In the field of the documentary, which is what this festival is all about, a trend which some have called ‘autobiographical’ or even ‘self-absorbed’ has been developing of late. It consists of films which address the lives of their authors or their closest relatives. They feature everyday circumstances or the dramatic events of existence, death, illness, decrepitude, which deserve to be exorcised, we could say, by that great artifact which makes fast as it ousts that is cinema. This trend lodges us in the sphere of ordinary lives, far from the familiar, epic heroism found, for instance, in America, America (Elia Kazan, 1963). Epic is that which deserves to be related, but young documentary filmmakers have discovered that the difficulty and art of living, in any life, is worthy of being told.
But America, America can be seen as a documentary, as a reconstruction, both faithful and fanciful, of the life of the author's uncle. That leads us to other great fiction filmmakers who have also turned on themselves, who have deemed that their life experience deserves to be published. Very few have been brave enough to try out this mirror-cinema; only the cases of Fellini and Godard spring to mind. But what is interesting about these examples is that while they approach the autobiographical documentary, because they too lack heroic greatness, they distance themselves from such films through their authors’ highly unique personalities and their downright mastery of cinematographic expression.
Due to this twofold antithetical relationship with the documentary, we thought it might be worthwhile holding a talk about Federico Fellini, who took this introspection further than anyone else in his films. His is an enthralling case, because the filmmaker portrayed himself at different levels; first through lookalikes, playing a kind of hide-and-seek with himself (Moraldo, Marcello, Guido Anselmi, Snàporaz, Pippo Battistella; in I vitelloni, La dolce vita, 8 ½, La città delle donne, Ginger e Fred) and then actually appearing in person (Block-notes di un regista, I clowns, Roma, Intervista). Reflecting on this set of unparalleled films can shed a new, perhaps more revealing, light on this world of the first-person documentary which poses questions for the festival.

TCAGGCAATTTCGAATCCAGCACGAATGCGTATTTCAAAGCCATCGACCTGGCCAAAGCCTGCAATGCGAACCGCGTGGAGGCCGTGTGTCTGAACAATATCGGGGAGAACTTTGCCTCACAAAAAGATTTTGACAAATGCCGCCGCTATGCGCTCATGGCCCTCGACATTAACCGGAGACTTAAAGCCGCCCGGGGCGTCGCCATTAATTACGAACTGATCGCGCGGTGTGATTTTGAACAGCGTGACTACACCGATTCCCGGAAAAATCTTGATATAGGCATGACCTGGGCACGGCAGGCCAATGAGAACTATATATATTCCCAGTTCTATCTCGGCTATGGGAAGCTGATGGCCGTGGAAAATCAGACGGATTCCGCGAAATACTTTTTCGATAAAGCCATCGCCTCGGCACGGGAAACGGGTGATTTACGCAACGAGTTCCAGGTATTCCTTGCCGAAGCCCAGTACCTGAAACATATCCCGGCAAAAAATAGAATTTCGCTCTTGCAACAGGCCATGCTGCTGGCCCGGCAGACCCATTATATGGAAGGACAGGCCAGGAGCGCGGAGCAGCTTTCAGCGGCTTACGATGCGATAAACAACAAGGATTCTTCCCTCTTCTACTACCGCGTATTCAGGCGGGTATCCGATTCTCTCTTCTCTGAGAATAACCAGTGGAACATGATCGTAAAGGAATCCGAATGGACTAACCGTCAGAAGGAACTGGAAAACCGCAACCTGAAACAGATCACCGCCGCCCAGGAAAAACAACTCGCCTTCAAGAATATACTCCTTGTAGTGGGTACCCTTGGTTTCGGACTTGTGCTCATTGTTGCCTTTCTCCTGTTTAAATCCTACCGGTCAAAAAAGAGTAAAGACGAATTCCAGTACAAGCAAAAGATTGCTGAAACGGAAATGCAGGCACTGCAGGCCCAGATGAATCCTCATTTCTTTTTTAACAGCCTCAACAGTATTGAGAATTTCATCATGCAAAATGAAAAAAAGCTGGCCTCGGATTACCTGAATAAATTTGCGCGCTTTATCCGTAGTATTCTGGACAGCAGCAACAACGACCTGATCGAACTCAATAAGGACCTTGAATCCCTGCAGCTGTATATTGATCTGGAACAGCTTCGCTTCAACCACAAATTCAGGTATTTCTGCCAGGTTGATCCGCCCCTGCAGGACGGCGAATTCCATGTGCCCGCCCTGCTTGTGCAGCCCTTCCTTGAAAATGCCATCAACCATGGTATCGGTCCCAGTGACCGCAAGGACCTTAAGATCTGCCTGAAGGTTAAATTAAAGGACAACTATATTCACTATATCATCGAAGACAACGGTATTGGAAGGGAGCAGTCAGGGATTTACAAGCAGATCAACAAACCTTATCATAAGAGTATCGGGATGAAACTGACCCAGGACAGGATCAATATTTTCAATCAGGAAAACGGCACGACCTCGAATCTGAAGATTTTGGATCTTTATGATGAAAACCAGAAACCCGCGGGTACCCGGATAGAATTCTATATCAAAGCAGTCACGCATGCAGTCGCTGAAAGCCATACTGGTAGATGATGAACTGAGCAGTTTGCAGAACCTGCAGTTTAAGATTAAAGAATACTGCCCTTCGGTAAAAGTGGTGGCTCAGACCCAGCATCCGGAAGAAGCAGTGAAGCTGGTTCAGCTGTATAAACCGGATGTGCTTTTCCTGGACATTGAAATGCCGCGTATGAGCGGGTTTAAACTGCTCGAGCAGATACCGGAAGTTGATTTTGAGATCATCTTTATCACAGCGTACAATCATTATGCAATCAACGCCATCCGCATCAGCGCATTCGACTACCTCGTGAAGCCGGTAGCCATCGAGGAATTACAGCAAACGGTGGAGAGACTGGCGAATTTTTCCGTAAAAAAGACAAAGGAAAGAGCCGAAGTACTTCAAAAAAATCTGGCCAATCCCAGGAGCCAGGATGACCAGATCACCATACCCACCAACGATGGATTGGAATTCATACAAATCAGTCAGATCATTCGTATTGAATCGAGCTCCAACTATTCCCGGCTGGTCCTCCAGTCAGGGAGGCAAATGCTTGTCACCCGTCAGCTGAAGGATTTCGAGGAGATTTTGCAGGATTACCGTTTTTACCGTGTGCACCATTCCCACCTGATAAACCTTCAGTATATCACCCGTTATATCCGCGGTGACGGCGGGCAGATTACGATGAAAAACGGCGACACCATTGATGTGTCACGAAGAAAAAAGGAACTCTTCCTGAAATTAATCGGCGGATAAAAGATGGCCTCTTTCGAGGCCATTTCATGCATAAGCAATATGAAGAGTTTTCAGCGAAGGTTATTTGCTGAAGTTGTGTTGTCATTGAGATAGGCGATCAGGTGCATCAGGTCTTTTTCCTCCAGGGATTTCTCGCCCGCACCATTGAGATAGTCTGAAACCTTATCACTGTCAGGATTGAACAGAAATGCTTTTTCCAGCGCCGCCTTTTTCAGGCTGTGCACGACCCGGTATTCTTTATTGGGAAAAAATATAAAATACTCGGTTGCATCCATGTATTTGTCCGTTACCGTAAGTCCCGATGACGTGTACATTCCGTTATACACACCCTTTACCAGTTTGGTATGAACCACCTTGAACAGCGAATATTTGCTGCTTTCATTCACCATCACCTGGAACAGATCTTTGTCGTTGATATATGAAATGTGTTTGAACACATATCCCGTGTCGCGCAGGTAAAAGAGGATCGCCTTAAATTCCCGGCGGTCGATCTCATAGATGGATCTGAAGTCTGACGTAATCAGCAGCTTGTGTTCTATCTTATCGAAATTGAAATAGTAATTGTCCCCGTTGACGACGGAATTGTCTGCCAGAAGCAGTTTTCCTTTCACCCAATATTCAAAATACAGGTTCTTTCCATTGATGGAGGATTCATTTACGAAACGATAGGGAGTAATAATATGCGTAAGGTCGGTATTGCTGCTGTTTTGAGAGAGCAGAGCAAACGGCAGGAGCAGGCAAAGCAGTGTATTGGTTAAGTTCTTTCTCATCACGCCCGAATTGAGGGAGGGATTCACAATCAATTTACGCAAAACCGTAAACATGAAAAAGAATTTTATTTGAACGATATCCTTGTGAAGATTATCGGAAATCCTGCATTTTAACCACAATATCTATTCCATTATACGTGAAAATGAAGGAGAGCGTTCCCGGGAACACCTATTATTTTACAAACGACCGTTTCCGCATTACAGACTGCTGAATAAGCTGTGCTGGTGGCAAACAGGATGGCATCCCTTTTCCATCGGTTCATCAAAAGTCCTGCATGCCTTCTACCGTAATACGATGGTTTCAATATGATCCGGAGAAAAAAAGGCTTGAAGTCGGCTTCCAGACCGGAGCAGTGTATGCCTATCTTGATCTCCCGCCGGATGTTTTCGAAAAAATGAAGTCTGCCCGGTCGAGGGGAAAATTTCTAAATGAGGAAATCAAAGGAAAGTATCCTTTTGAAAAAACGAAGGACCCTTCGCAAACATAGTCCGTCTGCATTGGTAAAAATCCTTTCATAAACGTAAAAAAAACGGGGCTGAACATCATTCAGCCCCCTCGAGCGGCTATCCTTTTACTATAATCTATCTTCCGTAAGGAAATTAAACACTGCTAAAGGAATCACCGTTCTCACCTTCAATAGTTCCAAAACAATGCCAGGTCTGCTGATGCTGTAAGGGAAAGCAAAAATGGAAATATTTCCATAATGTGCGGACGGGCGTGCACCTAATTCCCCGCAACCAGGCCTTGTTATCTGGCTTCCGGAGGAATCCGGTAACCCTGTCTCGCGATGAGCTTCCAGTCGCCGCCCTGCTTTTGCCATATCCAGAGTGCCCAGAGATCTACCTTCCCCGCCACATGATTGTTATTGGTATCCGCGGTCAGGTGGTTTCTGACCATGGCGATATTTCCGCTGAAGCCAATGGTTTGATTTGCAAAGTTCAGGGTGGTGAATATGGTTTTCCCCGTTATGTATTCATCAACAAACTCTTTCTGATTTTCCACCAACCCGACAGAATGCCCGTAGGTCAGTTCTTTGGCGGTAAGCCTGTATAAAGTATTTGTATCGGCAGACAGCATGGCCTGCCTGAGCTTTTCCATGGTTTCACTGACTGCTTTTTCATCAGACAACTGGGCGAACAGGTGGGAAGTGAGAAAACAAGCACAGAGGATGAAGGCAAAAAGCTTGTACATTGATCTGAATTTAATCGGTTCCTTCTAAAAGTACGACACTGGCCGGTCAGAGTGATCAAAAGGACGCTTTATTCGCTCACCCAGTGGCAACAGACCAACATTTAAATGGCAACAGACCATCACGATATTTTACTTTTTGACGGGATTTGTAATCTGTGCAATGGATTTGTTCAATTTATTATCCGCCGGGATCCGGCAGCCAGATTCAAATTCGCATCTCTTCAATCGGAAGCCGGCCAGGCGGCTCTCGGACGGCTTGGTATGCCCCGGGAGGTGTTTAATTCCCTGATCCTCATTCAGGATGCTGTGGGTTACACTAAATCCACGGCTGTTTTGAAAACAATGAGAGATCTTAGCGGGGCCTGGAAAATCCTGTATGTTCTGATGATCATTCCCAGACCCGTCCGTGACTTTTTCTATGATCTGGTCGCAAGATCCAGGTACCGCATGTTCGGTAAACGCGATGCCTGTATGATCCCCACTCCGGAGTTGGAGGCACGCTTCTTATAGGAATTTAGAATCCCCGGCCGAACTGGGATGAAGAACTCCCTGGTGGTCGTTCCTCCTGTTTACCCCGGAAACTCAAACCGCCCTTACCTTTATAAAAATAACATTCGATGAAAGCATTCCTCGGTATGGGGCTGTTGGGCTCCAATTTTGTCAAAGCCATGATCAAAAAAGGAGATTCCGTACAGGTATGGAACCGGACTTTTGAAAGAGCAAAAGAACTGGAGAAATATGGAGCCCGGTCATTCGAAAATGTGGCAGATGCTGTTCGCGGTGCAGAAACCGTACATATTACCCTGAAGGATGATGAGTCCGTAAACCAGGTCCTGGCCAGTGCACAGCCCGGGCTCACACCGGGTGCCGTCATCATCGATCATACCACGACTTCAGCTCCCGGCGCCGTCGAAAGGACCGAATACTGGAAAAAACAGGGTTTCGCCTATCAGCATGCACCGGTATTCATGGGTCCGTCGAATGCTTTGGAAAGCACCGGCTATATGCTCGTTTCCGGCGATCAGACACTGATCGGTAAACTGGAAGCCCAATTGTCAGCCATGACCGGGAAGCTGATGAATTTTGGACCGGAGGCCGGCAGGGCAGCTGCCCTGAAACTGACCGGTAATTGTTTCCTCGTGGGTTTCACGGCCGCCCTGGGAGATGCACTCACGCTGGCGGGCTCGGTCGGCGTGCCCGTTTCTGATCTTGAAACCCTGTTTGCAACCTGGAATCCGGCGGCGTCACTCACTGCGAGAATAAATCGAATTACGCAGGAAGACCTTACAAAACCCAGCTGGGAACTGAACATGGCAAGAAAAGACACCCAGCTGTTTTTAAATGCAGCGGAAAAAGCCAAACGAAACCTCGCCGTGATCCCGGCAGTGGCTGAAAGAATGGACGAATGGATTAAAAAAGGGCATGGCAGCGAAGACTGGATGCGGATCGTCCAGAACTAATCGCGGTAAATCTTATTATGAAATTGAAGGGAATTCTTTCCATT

Paulino Viota (Santander, 1948) is the author of the feature films Contactos (1970), a work restored by Filmoteca Española in 2010 and which is part of the Collection of the Museo Nacional Centro de Arte Reina Sofía; Duración (1970), also in the museum collection; Con uñas y dientes (1977-78); and Cuerpo a cuerpo (1982). His complete works, which include a number of short films made between 1966 and 1974, have been published by Intermedio DVD. From the early eighties onwards, Viota has devoted himself to studying and teaching filmmaking. He was a professor at the Universitat Pompeu Fabra de Barcelona, at CECC-Centre d’Estudis Cinematogràfics de Catalunya, Elías Querejeta Zine Eskola (Barcelona) and at Filmoteca de Cantabria. He has given conferences in the leading cultural and film institutions of Spain.